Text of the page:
So, the verdict is out: Google Translate and mobile app translation are incompatible.
Why Is A Translation Agency More Compatible With Mobile Apps?
Ask Google why you should use human translations and you will find:
Human translation refers to either an in-house team or a professional translation agency. Businesses in the mobile app industry might have an in-house team for their translation needs, which knows their own needs very well. For mobile app marketers and developers who don’t specialize in localization, a translation agency provides a human advantage to language: cultural intricacies, customer service support, and human agents, along with AI tools. They provide a different level of translation than Google Translate.
I’ll go into detail and expand the outline above so that you can understand why human translation is needed rather than machine translation like Google Translate:
- Target audience – If you’re looking to localize for a target audience in Sweden with a mobile app for a juice company, you might use the word “juice cleanse.” Google Translate translates this from Sweden to English as “I’m wearing a juice.” The target audience is very important because you need to communicate with that audience you want to turn into consumers. If they suddenly want to wear your product, instead of drink it, it will have hilariously disastrous consequences for me, and low profits for your company. Human translators know the subjectivities of language–from idioms to trends.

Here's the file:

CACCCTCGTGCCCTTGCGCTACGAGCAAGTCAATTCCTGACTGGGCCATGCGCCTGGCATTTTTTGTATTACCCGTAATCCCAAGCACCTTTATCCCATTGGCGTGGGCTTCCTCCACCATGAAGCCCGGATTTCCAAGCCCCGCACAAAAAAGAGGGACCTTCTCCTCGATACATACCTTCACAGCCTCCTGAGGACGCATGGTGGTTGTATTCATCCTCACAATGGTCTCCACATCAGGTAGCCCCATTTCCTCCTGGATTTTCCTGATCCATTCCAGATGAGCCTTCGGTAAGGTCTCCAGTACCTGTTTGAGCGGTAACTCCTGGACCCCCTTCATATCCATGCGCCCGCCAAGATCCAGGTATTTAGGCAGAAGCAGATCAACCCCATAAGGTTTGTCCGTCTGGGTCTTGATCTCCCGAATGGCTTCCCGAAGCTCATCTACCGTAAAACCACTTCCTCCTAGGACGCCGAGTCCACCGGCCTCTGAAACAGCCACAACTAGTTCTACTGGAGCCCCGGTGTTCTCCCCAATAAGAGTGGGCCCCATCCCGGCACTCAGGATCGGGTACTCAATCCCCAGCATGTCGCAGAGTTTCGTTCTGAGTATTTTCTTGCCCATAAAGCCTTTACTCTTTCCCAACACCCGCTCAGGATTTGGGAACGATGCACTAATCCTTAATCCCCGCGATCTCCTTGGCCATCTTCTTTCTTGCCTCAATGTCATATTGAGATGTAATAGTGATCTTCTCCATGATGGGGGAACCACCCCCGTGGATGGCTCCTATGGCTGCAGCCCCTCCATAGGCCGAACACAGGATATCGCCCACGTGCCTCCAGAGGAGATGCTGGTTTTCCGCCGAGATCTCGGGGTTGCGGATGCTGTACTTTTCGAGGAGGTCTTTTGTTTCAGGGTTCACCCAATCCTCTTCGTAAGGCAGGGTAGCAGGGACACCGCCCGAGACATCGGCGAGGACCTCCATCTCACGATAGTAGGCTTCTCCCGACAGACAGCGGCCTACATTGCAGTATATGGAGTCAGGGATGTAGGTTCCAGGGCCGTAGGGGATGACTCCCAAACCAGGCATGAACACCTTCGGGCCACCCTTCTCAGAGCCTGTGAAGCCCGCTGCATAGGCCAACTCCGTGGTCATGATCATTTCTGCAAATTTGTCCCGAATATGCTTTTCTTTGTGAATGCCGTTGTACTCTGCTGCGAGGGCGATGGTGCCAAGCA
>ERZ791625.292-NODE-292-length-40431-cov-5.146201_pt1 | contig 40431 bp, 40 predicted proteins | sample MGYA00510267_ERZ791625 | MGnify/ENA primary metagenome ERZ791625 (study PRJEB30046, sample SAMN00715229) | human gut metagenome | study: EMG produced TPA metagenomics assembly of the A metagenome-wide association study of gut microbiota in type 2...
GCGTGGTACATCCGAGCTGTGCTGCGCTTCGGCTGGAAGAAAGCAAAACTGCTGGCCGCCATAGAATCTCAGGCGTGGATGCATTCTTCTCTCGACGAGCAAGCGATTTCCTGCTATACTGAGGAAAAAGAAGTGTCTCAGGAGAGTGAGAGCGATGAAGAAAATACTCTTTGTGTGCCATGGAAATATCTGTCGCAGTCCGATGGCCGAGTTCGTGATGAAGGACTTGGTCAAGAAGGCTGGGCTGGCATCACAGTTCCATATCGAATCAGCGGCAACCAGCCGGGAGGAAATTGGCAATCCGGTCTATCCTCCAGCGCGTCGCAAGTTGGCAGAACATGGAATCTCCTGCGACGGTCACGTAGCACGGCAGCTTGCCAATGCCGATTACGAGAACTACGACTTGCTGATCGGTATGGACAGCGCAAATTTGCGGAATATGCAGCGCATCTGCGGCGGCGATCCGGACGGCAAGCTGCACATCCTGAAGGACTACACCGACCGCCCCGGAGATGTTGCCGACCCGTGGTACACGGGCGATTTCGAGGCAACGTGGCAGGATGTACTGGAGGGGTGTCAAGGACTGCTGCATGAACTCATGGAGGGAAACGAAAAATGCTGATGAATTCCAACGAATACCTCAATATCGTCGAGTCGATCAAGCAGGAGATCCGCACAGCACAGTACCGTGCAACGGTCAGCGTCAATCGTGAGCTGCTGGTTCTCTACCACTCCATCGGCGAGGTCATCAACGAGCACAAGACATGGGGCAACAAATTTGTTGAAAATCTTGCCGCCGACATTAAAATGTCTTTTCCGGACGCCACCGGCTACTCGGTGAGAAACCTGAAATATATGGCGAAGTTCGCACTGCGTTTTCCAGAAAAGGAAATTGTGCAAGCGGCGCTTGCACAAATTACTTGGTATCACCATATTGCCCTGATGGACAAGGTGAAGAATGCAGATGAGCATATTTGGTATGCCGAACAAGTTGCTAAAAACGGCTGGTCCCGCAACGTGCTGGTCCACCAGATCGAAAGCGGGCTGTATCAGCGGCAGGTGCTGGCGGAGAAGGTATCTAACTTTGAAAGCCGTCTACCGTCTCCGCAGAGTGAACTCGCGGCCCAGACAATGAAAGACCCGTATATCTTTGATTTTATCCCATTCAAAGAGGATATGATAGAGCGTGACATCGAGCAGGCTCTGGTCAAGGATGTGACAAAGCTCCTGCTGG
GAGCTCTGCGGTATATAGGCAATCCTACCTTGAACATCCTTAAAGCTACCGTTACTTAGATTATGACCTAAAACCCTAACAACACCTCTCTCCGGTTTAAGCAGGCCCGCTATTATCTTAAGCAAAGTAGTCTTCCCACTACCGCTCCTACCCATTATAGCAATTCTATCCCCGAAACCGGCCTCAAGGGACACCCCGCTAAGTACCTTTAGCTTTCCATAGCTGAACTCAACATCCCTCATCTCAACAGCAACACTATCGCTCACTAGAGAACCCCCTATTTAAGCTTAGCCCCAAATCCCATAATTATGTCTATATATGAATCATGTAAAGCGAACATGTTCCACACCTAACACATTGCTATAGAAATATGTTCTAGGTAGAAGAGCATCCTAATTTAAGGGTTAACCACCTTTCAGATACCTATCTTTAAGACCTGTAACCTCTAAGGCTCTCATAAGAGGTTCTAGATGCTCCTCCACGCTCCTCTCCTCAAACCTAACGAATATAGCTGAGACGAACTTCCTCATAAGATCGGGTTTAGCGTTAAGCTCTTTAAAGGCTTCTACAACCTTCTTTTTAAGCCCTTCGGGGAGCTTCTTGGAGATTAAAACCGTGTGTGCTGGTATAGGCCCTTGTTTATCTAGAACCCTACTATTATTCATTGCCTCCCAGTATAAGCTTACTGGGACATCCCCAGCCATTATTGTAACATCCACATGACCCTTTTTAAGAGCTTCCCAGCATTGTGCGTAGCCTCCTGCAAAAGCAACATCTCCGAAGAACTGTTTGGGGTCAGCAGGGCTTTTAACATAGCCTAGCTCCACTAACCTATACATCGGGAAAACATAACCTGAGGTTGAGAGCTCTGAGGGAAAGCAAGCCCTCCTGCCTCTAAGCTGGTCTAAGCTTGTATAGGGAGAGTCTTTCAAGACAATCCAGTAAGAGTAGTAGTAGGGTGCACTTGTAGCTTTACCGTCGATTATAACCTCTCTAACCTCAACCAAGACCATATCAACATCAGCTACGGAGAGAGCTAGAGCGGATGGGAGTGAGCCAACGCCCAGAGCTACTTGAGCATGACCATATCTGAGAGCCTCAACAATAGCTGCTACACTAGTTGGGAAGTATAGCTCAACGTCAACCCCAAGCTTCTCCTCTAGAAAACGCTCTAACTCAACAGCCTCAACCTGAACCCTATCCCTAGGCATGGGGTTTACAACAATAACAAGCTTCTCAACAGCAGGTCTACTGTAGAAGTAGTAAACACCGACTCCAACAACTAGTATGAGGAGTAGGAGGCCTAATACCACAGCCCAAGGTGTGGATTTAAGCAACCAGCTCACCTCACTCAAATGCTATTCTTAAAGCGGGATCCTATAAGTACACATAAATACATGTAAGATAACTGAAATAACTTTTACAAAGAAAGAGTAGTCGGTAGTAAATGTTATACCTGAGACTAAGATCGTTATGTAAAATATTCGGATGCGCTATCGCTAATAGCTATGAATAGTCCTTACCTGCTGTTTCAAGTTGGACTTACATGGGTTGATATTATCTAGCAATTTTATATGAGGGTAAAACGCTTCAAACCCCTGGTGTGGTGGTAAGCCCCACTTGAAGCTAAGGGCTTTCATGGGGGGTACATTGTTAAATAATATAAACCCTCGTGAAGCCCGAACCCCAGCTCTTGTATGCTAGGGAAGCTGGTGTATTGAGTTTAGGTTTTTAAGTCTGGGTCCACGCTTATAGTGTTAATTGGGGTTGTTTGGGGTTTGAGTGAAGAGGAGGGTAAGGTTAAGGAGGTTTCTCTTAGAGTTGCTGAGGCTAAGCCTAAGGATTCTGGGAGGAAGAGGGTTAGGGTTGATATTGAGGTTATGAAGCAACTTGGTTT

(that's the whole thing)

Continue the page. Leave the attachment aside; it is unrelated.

- The context in which the text string will appear – Developers, project managers, and translators will need to collaborate with each other to determine the language and cultural context of the string they are coding.
- Nuances that are specific to the country or language – The linguistic necessities of a certain language are apparent for translators, specifically cultural specificities, like an untranslatable word. In that case, they will need context to translate that word as accurately as possible.
And I’ll add some more information to show how translation services may benefit in a different way than an in-house team:
- Proven expertise in their field – Services that specialize in translation will already have traction in their field, and thus more specialized knowledge, whereas smaller in-house teams may still be building their audience.
- Relevant experiences – Translation services, more often than not, have already handled similar cases like yours, and already have relevant experience in the mobile app industry.
- Variety of services – Translation is not just one field–it also covers the fields of interpreting, transcribing, localizing, and more, which may help if you’re looking to incorporate audio-visual elements into your mobile app.
I hope you found this article on using Google Translate in mobile apps helpful. The decision from a technical perspective is very simple, although the cost of human translations might be more its well worth including in your budget.